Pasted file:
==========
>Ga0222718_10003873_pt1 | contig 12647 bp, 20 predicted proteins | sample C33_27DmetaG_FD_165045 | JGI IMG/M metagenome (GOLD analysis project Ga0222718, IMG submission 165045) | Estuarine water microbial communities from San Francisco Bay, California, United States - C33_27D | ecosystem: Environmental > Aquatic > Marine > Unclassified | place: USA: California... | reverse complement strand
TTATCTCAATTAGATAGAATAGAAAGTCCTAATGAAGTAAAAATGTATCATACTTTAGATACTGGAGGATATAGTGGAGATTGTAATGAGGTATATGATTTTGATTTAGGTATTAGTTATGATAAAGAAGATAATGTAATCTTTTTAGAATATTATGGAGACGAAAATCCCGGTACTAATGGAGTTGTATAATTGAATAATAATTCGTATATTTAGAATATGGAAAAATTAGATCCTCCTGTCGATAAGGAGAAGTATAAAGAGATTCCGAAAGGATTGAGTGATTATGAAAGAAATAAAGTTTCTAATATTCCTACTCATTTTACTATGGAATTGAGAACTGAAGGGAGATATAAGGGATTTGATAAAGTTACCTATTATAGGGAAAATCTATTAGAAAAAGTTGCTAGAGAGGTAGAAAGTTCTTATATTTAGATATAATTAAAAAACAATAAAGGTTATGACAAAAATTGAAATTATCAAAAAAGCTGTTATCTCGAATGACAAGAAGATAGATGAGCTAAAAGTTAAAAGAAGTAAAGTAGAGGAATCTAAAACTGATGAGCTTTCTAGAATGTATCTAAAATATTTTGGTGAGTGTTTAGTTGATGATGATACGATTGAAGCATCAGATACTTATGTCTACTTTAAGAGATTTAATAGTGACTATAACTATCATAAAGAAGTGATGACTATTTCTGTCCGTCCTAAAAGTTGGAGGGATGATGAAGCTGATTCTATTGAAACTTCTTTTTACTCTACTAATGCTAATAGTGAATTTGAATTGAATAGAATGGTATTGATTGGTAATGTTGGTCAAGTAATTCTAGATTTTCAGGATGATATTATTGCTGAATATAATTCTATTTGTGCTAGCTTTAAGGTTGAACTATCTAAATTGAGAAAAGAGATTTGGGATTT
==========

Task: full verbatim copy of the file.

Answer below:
>Ga0222718_10003873_pt1 | contig 12647 bp, 20 predicted proteins | sample C33_27DmetaG_FD_165045 | JGI IMG/M metagenome (GOLD analysis project Ga0222718, IMG submission 165045) | Estuarine water microbial communities from San Francisco Bay, California, United States - C33_27D | ecosystem: Environmental > Aquatic > Marine > Unclassified | place: USA: California... | reverse complement strand
TTATCTCAATTAGATAGAATAGAAAGTCCTAATGAAGTAAAAATGTATCATACTTTAGATACTGGAGGATATAGTGGAGATTGTAATGAGGTATATGATTTTGATTTAGGTATTAGTTATGATAAAGAAGATAATGTAATCTTTTTAGAATATTATGGAGACGAAAATCCCGGTACTAATGGAGTTGTATAATTGAATAATAATTCGTATATTTAGAATATGGAAAAATTAGATCCTCCTGTCGATAAGGAGAAGTATAAAGAGATTCCGAAAGGATTGAGTGATTATGAAAGAAATAAAGTTTCTAATATTCCTACTCATTTTACTATGGAATTGAGAACTGAAGGGAGATATAAGGGATTTGATAAAGTTACCTATTATAGGGAAAATCTATTAGAAAAAGTTGCTAGAGAGGTAGAAAGTTCTTATATTTAGATATAATTAAAAAACAATAAAGGTTATGACAAAAATTGAAATTATCAAAAAAGCTGTTATCTCGAATGACAAGAAGATAGATGAGCTAAAAGTTAAAAGAAGTAAAGTAGAGGAATCTAAAACTGATGAGCTTTCTAGAATGTATCTAAAATATTTTGGTGAGTGTTTAGTTGATGATGATACGATTGAAGCATCAGATACTTATGTCTACTTTAAGAGATTTAATAGTGACTATAACTATCATAAAGAAGTGATGACTATTTCTGTCCGTCCTAAAAGTTGGAGGGATGATGAAGCTGATTCTATTGAAACTTCTTTTTACTCTACTAATGCTAATAGTGAATTTGAATTGAATAGAATGGTATTGATTGGTAATGTTGGTCAAGTAATTCTAGATTTTCAGGATGATATTATTGCTGAATATAATTCTATTTGTGCTAGCTTTAAGGTTGAACTATCTAAATTGAGAAAAGAGATTTGGGATTT